At some point I guess I’ll have to go back and put in links to all these things you may not know about and pictures to make it look pretty. But right now I’m a man on a mission. The mission is to hack out this HACK on before Leap Day is over. Even though literally nobody on this planet will care if it’s late or not and practically nobody on this planet reads the blog, I’m not exactly under a lot of deadline pressure. It’s more of a personal thing. I’ve gone 30 straight weeks with something to show for it every Wednesday. I could just once again recycle some old shit that you’ve never read but isn’t this so much better instead?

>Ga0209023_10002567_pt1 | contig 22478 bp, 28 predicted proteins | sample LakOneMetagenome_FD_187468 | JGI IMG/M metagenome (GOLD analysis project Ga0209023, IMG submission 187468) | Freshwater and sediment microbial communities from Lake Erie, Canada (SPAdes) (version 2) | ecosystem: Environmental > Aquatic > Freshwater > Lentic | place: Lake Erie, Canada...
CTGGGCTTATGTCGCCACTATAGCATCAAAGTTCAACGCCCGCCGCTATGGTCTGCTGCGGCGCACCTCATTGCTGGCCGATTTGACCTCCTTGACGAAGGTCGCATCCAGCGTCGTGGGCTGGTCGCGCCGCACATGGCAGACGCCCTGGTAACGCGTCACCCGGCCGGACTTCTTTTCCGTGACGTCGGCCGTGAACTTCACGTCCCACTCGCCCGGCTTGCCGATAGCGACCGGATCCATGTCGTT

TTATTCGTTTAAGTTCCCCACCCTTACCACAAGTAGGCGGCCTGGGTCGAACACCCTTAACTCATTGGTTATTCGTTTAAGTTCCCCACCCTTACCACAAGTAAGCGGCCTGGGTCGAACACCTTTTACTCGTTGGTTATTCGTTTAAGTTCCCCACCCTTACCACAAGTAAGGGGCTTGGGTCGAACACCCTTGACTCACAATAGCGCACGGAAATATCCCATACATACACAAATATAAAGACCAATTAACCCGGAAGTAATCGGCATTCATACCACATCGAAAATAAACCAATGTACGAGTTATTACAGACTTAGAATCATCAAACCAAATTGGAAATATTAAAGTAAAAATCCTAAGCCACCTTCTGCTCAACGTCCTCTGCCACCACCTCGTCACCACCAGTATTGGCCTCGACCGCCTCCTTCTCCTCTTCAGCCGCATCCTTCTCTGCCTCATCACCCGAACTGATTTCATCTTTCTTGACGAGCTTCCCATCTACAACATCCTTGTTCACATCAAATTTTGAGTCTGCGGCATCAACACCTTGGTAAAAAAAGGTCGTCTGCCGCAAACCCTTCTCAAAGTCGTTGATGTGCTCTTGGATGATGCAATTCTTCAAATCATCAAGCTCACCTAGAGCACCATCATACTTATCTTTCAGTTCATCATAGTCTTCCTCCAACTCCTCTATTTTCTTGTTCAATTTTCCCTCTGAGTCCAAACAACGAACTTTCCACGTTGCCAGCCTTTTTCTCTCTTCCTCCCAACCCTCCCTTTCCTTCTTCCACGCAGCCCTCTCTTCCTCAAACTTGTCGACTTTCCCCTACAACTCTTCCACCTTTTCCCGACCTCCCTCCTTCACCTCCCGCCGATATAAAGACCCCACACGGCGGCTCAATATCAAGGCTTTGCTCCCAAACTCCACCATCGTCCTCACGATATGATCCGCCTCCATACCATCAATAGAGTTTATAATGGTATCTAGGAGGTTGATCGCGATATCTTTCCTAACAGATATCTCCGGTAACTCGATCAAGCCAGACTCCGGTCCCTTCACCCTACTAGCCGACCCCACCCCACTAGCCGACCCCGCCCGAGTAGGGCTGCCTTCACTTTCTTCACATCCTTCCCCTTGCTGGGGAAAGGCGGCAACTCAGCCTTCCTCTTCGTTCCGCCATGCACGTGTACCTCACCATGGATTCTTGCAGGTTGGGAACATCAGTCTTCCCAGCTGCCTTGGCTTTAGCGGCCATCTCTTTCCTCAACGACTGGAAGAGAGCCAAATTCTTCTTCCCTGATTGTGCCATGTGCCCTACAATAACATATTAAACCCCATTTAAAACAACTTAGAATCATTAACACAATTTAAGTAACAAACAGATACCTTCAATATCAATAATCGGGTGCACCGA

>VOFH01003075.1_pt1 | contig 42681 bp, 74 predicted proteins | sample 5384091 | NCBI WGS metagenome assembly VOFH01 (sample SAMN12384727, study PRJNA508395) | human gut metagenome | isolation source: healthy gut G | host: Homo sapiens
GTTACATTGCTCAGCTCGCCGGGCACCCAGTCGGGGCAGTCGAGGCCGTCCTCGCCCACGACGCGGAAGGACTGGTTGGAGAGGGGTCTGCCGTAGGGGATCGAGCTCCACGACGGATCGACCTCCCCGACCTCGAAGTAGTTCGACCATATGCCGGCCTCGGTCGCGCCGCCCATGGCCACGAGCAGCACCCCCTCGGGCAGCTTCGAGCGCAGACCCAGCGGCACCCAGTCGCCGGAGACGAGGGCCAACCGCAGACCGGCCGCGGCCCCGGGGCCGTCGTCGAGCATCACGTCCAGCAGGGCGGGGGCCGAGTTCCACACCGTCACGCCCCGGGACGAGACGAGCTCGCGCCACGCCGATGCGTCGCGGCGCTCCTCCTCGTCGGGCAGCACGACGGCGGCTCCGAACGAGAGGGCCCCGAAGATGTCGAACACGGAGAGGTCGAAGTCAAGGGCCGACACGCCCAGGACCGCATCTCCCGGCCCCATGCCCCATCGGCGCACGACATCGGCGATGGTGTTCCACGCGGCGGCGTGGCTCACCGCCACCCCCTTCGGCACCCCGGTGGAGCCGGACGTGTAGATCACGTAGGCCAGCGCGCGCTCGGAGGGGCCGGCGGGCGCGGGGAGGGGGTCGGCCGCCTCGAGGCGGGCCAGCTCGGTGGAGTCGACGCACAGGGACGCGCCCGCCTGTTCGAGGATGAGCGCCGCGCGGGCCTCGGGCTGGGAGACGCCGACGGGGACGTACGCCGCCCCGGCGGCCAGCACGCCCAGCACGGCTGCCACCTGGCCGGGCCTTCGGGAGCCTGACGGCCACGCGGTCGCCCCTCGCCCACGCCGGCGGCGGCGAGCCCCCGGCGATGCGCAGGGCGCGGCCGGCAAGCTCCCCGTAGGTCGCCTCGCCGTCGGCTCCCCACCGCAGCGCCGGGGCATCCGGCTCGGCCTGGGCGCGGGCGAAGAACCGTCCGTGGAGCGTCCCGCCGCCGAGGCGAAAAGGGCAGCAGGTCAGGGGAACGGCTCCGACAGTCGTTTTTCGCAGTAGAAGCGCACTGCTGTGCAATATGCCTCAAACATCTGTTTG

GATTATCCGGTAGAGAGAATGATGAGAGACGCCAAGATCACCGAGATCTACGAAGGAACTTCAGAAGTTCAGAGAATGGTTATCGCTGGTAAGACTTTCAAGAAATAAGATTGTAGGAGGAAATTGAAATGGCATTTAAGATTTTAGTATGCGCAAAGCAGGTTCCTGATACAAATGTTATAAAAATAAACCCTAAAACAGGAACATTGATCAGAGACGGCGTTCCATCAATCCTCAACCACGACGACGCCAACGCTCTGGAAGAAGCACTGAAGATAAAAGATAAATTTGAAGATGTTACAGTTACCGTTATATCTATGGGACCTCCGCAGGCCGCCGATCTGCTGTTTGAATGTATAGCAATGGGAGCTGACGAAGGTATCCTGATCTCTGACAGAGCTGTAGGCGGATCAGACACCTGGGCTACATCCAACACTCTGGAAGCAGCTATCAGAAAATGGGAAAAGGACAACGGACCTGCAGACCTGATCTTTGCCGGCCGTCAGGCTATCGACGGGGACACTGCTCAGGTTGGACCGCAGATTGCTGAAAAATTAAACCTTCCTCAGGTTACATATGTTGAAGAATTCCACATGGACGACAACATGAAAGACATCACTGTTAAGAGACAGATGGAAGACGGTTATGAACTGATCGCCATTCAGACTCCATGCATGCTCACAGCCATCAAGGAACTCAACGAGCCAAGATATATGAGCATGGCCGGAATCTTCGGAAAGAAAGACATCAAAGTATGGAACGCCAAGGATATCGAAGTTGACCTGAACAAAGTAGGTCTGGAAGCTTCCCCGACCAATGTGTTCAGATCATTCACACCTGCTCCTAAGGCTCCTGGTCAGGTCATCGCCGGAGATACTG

Seriously, if you’ve made it this far, I love you. Agape type love, nah’mean?
OK folks, it’s 10:30 on Leap Day and way past my bedtime for a school night. Wish us luck. If all goes well I’ll have legal authority to post the video of our assembly here. If not just imagine in your head a whole group of kids chanting up some heaven and please tell me it’s all going to be worth the karmic price I continue to pay.
I’ll leave you with the only new content I’ve actually written this week, besides the pablum above.
Peace Out People
Biko: Reader Parts
Good afternoon. We are here today to celebrate Black History Month. Look around you. You see students of all races and skin colors. We go to school together. We learn together. We eat lunch and play together. But this was not always so. Black and whites in this country did not always get along.